Anyway, on to my reaction to some of the remarks left here about Clarity PR.

Yes, we are carbon neutral and we have been since 2005. We were assessed by Future Forests (now called the Carbon Neutral Company - www.carbonneutral.com) and the Edinburgh Centre for Carbon Management. Personally, I've been involved (on and off) with environmental issues since 1994 when I worked at the Global Forum 94 summit in Manchester, which was the follow up to the Rio Earth Summit of 1992. So I'm not exactly jumping on a bandwagon. I would, however, like it if a few more journos, PR agencies and publishing companies would join in.

The carbon neutral thing is on our website because it's an achievement I'm proud of. I don't think we've ever issued a press release publicising it. I've been interviewed by a few journos about it (FT, Graun, Indie, and PR Week come to mind). I talk about it whenever I get chance because I believe (rightly or wrongly) it's important that everyone realises it is possible to get involved and make a difference.

I'm not sure how it's a "little bit wanky" to give a toss about something that is actually important and then to put one's money where one's mouth is. We're a very small business; proportionately speaking, going carbon neutral cost us a lot of money – other guys I know who run businesses the same sort of size would have spent the money on a Rolex or as the down payment on a Porsche. And just for the record, I don't have either of those, nor anything like them.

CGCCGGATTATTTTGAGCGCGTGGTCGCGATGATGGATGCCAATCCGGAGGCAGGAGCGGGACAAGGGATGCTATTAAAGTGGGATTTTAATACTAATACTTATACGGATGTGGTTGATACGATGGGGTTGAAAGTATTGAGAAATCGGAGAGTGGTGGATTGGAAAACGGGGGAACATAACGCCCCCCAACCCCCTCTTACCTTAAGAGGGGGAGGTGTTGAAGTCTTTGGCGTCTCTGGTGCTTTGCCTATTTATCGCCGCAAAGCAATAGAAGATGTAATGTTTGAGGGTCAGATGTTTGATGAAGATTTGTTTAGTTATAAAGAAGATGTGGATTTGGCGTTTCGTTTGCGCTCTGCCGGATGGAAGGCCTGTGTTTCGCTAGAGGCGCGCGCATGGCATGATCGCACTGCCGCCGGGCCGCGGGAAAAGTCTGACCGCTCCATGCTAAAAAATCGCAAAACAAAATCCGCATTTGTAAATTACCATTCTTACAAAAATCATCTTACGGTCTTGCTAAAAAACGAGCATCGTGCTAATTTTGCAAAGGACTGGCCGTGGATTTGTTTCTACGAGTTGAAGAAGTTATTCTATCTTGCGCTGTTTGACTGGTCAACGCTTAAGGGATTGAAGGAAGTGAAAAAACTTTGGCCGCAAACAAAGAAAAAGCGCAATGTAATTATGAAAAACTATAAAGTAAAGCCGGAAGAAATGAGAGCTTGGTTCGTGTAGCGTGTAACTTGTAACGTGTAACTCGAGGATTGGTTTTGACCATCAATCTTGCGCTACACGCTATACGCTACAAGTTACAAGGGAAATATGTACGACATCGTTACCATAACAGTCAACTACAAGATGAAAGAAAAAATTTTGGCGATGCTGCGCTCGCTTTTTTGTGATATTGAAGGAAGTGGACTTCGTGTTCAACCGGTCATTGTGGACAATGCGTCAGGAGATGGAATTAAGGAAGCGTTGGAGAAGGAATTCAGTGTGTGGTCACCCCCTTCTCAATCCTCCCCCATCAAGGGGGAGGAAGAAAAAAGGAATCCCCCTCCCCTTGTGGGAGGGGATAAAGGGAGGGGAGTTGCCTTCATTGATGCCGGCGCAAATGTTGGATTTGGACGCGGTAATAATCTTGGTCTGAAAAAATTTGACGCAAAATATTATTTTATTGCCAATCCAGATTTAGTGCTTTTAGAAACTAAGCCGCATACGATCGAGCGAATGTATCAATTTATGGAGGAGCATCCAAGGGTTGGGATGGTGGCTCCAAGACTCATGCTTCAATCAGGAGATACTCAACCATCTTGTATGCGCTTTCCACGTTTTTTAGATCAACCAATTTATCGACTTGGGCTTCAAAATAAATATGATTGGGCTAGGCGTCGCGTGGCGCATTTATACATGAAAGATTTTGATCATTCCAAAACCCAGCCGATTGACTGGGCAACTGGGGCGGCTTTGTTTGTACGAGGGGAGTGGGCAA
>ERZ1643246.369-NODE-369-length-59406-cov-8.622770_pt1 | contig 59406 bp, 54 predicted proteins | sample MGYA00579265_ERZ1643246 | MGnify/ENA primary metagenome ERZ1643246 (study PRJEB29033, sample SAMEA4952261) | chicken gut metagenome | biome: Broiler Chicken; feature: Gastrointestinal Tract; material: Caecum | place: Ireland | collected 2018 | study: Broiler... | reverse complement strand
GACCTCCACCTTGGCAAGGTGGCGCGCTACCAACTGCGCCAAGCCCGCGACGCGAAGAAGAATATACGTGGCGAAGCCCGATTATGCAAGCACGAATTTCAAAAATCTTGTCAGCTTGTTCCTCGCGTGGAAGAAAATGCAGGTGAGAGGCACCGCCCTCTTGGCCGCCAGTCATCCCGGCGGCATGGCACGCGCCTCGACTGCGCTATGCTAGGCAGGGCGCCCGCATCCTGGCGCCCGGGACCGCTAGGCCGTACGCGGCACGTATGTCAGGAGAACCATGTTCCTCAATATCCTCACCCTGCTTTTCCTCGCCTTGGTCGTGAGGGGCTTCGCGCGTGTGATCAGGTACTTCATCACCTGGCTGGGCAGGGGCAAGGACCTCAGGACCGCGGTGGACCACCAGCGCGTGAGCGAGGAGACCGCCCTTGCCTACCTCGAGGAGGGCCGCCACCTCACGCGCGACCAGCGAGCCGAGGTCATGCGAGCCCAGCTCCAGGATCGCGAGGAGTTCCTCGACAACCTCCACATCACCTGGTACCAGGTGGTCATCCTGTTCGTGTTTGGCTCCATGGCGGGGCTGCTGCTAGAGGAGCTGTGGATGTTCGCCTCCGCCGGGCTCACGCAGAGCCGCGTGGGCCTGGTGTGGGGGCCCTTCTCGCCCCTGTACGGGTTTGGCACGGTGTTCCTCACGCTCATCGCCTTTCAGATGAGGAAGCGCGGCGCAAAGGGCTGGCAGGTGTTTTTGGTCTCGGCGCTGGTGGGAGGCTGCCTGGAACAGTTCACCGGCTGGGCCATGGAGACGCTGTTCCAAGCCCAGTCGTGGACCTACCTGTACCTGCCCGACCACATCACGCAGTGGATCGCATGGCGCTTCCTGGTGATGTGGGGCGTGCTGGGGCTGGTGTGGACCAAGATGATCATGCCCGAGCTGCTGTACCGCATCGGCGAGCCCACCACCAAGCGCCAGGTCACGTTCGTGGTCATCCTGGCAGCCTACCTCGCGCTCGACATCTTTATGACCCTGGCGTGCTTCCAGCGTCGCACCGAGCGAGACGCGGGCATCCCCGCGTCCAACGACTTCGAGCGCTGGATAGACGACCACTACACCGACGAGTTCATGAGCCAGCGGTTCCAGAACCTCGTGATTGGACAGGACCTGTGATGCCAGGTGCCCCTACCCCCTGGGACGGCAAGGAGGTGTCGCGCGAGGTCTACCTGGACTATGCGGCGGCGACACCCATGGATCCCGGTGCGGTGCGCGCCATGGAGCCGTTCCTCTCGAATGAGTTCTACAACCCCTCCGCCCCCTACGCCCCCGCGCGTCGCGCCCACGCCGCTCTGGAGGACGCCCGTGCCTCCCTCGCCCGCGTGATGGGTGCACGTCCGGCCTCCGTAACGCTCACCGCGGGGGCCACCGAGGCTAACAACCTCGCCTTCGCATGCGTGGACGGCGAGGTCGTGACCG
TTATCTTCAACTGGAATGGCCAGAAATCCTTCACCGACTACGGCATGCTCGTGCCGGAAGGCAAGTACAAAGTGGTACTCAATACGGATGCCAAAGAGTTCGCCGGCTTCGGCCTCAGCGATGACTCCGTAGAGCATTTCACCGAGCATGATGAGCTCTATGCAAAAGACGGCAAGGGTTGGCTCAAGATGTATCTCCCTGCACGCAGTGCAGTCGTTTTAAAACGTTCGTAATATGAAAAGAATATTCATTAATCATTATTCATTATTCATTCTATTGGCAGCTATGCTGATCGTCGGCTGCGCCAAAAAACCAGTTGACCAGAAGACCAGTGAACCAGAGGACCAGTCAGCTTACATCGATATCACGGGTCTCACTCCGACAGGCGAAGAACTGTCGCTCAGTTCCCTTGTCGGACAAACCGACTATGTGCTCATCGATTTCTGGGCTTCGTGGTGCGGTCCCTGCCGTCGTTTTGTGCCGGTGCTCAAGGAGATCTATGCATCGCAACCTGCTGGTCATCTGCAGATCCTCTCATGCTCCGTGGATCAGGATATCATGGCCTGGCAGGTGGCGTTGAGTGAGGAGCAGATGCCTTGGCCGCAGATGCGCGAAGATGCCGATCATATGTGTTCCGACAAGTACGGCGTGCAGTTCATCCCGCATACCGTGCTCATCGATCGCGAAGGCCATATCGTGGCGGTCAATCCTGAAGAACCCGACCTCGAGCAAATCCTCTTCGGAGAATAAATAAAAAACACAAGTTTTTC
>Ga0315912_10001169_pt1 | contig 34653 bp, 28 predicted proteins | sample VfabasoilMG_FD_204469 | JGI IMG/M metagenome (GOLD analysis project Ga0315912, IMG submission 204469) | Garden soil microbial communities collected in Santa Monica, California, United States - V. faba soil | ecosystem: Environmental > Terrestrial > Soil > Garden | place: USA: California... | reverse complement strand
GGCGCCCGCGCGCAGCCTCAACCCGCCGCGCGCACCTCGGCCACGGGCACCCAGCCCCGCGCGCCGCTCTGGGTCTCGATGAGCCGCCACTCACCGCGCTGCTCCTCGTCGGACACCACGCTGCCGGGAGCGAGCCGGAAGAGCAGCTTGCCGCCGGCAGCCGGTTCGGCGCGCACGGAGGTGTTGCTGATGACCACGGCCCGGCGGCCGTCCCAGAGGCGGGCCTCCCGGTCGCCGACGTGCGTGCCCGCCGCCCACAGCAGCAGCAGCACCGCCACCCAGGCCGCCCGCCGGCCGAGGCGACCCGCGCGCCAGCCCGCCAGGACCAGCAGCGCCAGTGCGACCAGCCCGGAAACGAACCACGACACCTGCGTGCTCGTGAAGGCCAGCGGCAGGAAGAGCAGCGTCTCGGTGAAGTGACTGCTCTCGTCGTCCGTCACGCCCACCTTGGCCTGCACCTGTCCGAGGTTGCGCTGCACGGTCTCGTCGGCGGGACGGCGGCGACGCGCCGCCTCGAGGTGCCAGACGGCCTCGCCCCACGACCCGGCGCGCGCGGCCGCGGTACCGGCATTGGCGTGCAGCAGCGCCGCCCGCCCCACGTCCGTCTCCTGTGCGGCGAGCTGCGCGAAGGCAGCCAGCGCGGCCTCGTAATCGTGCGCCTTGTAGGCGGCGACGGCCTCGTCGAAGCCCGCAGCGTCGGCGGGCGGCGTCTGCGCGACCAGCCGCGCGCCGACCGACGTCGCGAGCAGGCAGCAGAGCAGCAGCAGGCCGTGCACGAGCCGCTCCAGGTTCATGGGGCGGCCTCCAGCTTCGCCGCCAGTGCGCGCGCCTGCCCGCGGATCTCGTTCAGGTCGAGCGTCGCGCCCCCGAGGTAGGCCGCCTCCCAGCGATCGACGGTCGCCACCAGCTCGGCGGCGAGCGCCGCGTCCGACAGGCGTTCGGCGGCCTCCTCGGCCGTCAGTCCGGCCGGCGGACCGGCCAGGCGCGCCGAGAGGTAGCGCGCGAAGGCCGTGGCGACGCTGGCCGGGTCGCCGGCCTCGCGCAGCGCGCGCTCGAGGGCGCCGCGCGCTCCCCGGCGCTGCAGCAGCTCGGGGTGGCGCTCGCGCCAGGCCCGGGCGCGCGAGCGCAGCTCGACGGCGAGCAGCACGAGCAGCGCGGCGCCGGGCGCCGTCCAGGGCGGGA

Since becoming carbon neutral, two of our clients have started working on their own carbon neutral projects, and in the last six months or so this whole topic has become increasingly important in the conversations I have with potential new clients. We don't use it as a weapon to win business but to give an indication of the sort of company we are and the sort of clients we prefer to work with.

It's precisely because of the position we (and companies like us) occupy that we ought to be doing this – the fact that we represent technology companies seems to be being put forward as a reason to do nothing by one person posting comments here. For me, it's a good reason to do something.

I admit it does piss me off a bit that we cop juvenile remarks like some of those posted here; some people would be happier if everyone was as indolent as they were. But that's the industry we work in, I guess.

As for there being other tech PRs that are carbon neutral – name one… Can't…? That's because there aren't any. And *that's* shameful. If a bloke running a small PR company in Reading can do it, why can't anyone else?

Sean Fleming
Managing Director
Clarity PR

....the world's leading.... said...

You're a good man Sean...thanks for popping by. To quote your good self, "a bit wordy, perhaps" but we admire your passion and commitment.

Dirk Singer said...

Fair play to Clarity for being carbon neutral and environmentally aware.

But as for Sean's challenge to name another consultancy in the sector doing the same, I'll point you in Sarah Ogden and Caraline Brown's direction over at Midnight:


Sarah Ogden said...

I take my hat off to Clarity for making such efforts towards being a socially responsible business. Mindight Communications was carbon balanced in 2002. This was a result of a wider corporate social responsibility policy we developed. We didnt stop there either and have since ensured our ethics permeate all aspects of the business including targeting like minded clients. In fact, Guy Clapperton at The Guardian last week noted our efforts. Thanks Guy!